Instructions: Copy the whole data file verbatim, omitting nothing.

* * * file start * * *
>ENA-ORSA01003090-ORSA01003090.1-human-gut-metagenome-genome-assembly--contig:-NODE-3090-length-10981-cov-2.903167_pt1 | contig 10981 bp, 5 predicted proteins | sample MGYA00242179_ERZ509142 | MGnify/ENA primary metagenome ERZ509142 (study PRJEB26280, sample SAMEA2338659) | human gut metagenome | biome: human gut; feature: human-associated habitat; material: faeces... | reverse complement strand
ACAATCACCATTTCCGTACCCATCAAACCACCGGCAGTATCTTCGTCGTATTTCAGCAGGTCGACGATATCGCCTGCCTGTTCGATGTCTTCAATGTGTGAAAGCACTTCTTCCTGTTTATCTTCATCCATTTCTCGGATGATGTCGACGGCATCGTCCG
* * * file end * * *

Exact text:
>ENA-ORSA01003090-ORSA01003090.1-human-gut-metagenome-genome-assembly--contig:-NODE-3090-length-10981-cov-2.903167_pt1 | contig 10981 bp, 5 predicted proteins | sample MGYA00242179_ERZ509142 | MGnify/ENA primary metagenome ERZ509142 (study PRJEB26280, sample SAMEA2338659) | human gut metagenome | biome: human gut; feature: human-associated habitat; material: faeces... | reverse complement strand
ACAATCACCATTTCCGTACCCATCAAACCACCGGCAGTATCTTCGTCGTATTTCAGCAGGTCGACGATATCGCCTGCCTGTTCGATGTCTTCAATGTGTGAAAGCACTTCTTCCTGTTTATCTTCATCCATTTCTCGGATGATGTCGACGGCATCGTCCG